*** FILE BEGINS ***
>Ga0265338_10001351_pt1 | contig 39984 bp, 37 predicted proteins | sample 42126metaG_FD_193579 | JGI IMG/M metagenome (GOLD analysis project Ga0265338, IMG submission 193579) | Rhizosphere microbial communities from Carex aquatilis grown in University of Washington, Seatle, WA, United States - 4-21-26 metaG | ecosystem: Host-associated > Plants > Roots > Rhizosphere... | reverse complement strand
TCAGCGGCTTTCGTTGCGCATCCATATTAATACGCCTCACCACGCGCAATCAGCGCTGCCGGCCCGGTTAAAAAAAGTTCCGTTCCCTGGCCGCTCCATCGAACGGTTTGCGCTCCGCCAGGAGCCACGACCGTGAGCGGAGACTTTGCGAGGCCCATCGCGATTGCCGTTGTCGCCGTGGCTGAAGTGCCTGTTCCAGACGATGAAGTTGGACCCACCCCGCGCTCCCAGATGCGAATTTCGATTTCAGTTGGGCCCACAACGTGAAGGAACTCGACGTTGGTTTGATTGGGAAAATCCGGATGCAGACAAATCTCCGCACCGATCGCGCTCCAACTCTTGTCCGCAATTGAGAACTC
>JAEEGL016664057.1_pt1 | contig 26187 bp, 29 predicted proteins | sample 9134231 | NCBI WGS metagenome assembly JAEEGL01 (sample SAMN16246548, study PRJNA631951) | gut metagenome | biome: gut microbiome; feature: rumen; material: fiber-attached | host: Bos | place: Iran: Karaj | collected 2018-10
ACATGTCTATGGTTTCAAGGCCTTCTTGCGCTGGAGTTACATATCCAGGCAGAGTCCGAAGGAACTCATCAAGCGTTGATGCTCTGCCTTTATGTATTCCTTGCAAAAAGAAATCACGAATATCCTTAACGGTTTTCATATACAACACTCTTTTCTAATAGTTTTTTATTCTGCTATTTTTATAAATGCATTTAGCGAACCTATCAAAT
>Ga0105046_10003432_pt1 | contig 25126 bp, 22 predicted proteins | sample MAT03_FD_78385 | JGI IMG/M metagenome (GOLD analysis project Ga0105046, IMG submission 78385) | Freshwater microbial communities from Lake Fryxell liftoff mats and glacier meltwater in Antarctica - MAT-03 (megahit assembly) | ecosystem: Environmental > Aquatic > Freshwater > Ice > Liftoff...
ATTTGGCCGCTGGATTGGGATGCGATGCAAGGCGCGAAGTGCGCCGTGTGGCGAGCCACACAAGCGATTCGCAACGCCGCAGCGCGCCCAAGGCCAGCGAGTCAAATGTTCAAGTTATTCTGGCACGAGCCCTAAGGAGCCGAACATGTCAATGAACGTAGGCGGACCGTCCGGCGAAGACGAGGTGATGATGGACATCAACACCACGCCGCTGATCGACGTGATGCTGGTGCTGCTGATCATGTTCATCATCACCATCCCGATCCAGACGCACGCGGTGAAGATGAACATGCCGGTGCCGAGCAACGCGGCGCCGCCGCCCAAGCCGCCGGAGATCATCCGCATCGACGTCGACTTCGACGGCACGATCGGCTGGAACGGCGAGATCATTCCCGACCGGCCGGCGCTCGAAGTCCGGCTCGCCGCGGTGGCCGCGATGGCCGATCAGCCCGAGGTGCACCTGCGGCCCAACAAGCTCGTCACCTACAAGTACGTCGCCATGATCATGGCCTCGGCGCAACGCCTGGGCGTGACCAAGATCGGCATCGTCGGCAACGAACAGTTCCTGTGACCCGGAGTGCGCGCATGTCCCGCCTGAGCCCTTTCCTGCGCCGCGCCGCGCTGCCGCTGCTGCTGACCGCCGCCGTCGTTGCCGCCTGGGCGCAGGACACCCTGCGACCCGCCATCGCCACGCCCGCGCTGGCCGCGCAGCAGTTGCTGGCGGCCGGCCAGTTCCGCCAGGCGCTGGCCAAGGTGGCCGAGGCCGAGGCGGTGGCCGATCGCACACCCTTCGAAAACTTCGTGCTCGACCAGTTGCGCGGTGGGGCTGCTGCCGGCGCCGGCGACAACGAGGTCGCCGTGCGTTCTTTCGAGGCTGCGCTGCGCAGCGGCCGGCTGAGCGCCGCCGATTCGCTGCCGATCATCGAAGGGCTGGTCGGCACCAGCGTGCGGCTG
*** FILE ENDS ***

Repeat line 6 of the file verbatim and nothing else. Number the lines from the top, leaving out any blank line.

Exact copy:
ATTTGGCCGCTGGATTGGGATGCGATGCAAGGCGCGAAGTGCGCCGTGTGGCGAGCCACACAAGCGATTCGCAACGCCGCAGCGCGCCCAAGGCCAGCGAGTCAAATGTTCAAGTTATTCTGGCACGAGCCCTAAGGAGCCGAACATGTCAATGAACGTAGGCGGACCGTCCGGCGAAGACGAGGTGATGATGGACATCAACACCACGCCGCTGATCGACGTGATGCTGGTGCTGCTGATCATGTTCATCATCACCATCCCGATCCAGACGCACGCGGTGAAGATGAACATGCCGGTGCCGAGCAACGCGGCGCCGCCGCCCAAGCCGCCGGAGATCATCCGCATCGACGTCGACTTCGACGGCACGATCGGCTGGAACGGCGAGATCATTCCCGACCGGCCGGCGCTCGAAGTCCGGCTCGCCGCGGTGGCCGCGATGGCCGATCAGCCCGAGGTGCACCTGCGGCCCAACAAGCTCGTCACCTACAAGTACGTCGCCATGATCATGGCCTCGGCGCAACGCCTGGGCGTGACCAAGATCGGCATCGTCGGCAACGAACAGTTCCTGTGACCCGGAGTGCGCGCATGTCCCGCCTGAGCCCTTTCCTGCGCCGCGCCGCGCTGCCGCTGCTGCTGACCGCCGCCGTCGTTGCCGCCTGGGCGCAGGACACCCTGCGACCCGCCATCGCCACGCCCGCGCTGGCCGCGCAGCAGTTGCTGGCGGCCGGCCAGTTCCGCCAGGCGCTGGCCAAGGTGGCCGAGGCCGAGGCGGTGGCCGATCGCACACCCTTCGAAAACTTCGTGCTCGACCAGTTGCGCGGTGGGGCTGCTGCCGGCGCCGGCGACAACGAGGTCGCCGTGCGTTCTTTCGAGGCTGCGCTGCGCAGCGGCCGGCTGAGCGCCGCCGATTCGCTGCCGATCATCGAAGGGCTGGTCGGCACCAGCGTGCGGCTG